Torgerson: So yeah, that's cool. When people speak about your story and your inspiration to move to this small central Montana town of white Sulphur Springs, they often bring up Ivan Doig's memoir, This House of Sky, the book that inspired your moved to his hometown. So you recently purchased the Ringling Mansion, the house that Doig wrote his iconic first book in. And I wonder what owning this amazing space means to you and to your dreams for the future of Red Ants Pants.
Calhoun: Oh, yeah, it's really exciting. So this was a project I've been dreaming about. And, you know, doing a lot of personal financial juggling and trying to figure out how I can make it work. And talking with the previous owner Marga Johnson, who grew up in this home and it's a beautiful historic Victorian on the edge of town that has only been owned by three separate families over the years. So Dr. Parberry that built it from Kentucky, one of the founders of town. And then John Ringling, the circus family. And then Marga’s family. So it's an honor just in that to be the fourth owner of this glorious place. So my vision for it, and it's coming to life as we speak is – so I do live there. But also making it a kind of a social club and boarding house. And I have a handful of longer term tenants because there's a couple of suites upstairs, one of which Ivan and Carroll did live in in 1977. And I didn't even know this until probably my eighth time touring the place, as I was working towards being able to purchase it. And then she just mentioned it offhand and I was like “stop it, you're kidding me like Ivan Doig, lived in this very apartment right here, like this is the stove he cooked on.” And she's like “oh yeah, you know.” And then I connected with Carol his lovely widow who she got all excited. And Ivan and I had been pen pals for a while before he passed and I did get a chance to meet him down in Bozeman. And Carol is like “oh we'll have to put a plaque and you know name it the Doig suite,” and then she sent me all of his journal entries from July of 1977 when they did live in there. He was doing a lot of local interviews with folks for This House of Sky, so he was just renting that apartment. And it's just such a neat history and did the full circle nature of the things that drew me to this community because of that book. And it just feels like it's meant to be and so spot on. I've had random folks come in and visit and stay over and one wonderful lady because she had heard this story she just gifted me with a typewriter the same model that Ivan used, a royal. So I'll have the typewriter in his suite and have the full library down in the in the great room and it's just really fun to have this vision of a community gathering place come together. And you know, we'll do different workshops and probably do our carpentry workshops in the basement and then some of our songwriters are already jacked up to come and do songwriting workshops. And I've got the Chamber of Commerce barn quilt painters in the basement. So they rent that out painting all those big barn quilts. And the house feels like it's coming alive again. And it's happy to have all this activity in it. And you know, just this past week, we were able to house a lot of the evacuees from the local fire up on Deep Creek Canyon, so yeah, it feels really good. It's a lot of work and it's a lot of house to take care of and to fix up but it's pretty incredible spot.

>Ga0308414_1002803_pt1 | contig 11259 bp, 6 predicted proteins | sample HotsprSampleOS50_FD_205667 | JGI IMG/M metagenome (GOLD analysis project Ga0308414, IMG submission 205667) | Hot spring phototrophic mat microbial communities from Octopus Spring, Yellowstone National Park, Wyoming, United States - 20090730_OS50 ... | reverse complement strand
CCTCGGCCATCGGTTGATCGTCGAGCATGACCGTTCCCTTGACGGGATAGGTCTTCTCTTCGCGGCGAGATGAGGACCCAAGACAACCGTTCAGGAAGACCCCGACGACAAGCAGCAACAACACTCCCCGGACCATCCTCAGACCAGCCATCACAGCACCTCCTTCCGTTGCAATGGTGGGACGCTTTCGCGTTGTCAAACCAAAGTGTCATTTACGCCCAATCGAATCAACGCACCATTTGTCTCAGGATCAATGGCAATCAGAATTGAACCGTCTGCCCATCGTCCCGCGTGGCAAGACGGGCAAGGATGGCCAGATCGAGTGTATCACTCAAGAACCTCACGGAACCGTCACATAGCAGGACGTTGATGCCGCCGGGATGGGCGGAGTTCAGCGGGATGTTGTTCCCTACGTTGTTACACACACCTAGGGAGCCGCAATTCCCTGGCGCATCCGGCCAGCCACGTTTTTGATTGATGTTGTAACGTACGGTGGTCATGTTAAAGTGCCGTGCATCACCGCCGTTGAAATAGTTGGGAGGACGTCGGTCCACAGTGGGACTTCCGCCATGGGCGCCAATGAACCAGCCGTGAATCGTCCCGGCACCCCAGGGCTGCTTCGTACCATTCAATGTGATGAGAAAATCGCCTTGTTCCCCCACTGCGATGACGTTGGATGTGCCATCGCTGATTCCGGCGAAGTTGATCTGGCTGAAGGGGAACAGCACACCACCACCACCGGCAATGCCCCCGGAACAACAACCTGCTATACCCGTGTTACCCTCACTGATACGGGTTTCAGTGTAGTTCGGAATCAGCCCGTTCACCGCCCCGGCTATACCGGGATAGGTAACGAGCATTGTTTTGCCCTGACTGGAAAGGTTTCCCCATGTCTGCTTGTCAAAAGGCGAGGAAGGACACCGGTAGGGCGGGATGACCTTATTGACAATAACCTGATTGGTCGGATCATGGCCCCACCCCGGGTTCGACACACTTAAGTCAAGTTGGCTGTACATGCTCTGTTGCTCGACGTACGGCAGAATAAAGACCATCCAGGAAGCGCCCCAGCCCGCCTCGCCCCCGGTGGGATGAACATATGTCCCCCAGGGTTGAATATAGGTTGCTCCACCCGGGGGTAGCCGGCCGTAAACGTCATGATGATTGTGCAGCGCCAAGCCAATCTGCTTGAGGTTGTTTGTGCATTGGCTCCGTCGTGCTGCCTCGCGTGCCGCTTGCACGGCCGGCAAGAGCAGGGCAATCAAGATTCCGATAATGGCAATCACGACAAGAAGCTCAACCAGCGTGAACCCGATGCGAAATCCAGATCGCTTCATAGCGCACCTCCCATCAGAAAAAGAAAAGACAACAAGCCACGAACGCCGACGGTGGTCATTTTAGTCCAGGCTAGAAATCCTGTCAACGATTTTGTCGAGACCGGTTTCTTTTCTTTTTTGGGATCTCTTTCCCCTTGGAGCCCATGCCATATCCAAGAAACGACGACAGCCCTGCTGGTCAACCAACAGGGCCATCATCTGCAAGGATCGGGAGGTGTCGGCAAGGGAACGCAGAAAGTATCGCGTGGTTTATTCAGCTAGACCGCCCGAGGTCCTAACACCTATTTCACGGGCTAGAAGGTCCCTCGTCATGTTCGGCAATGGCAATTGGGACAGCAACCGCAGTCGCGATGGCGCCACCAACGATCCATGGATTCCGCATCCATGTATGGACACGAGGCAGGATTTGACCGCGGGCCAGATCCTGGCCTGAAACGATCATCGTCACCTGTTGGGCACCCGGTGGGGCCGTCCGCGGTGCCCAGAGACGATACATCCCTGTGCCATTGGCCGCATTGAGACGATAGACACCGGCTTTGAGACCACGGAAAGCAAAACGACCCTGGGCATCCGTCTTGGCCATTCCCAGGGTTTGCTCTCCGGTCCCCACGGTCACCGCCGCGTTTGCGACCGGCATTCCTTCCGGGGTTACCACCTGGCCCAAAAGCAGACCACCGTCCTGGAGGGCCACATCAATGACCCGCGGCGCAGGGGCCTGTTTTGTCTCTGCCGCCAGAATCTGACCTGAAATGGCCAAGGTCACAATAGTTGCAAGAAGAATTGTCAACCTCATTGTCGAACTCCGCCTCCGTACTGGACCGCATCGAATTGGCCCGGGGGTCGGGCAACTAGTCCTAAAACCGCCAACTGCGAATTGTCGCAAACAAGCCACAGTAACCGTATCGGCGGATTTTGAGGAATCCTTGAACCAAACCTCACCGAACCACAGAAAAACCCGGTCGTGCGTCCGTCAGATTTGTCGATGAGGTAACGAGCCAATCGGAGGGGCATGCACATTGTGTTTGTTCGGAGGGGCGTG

Torgerson: Wow, how many rooms is it?
Calhoun: 21 rooms and nine baths, all told. The whole third floor used to be the servant’s quarters which has a couple rooms. I haven’t even gotten to that yet. And then seven bedrooms and five baths on the second floor that are all rentable, or will be.
Torgerson: So I have a couple questions to wrap us up. I’m wondering have the rural issues you’re passionate about today grown or evolved since you first founded the Red Ants Pants company, festival, foundation?
Calhoun: It was just personally be in the world, living in a small town in an rural place that had a lot of agricultural ties and so that has maintained over the years, but what I think has been developing and still is hopefully, is just seeing what is possible and the potential of entrepreneurship and small business, and community development and what we can do to revitalize rural and really support and enrich these communities and change this whole narrative about the brain drain, and you know what’s being said out there, the whole urban rural divide and all this. And I think there’s just so much potential for small town America. And honestly I think it’s going to help ourselves and our humanity and our culture to encourage more people to live the rural lifestyle and start businesses. These are the businesses that are the backbone of our communities. And we’re the ones that support the little league team and all the fundraisers across the whole county, and the ones you know you can count on and they’re your neighbors and you know keeping those dollars local. And all that is so important and so transparent when you’re actually living in these communities. And when you think about it the cost of living is typically lower. The quality of life is higher. We might not have the fanciest downtown Seattle restaurants, but we have some really good steak houses and watering holes here. There’s good education there’s now excellent, with all the rural remote healthcare and rural remote job stuff, there’s a lot of opportunities for economic development and how to create a little more industry in small towns. And then often we have really good internet, surprisingly in some of these places. And real estate is cheaper and saving these old historic buildings in our downtowns, I think that’s really important and a valuable thing because they’re not getting made the way they used to be. So yeah I just think it’s the wave of the future honestly.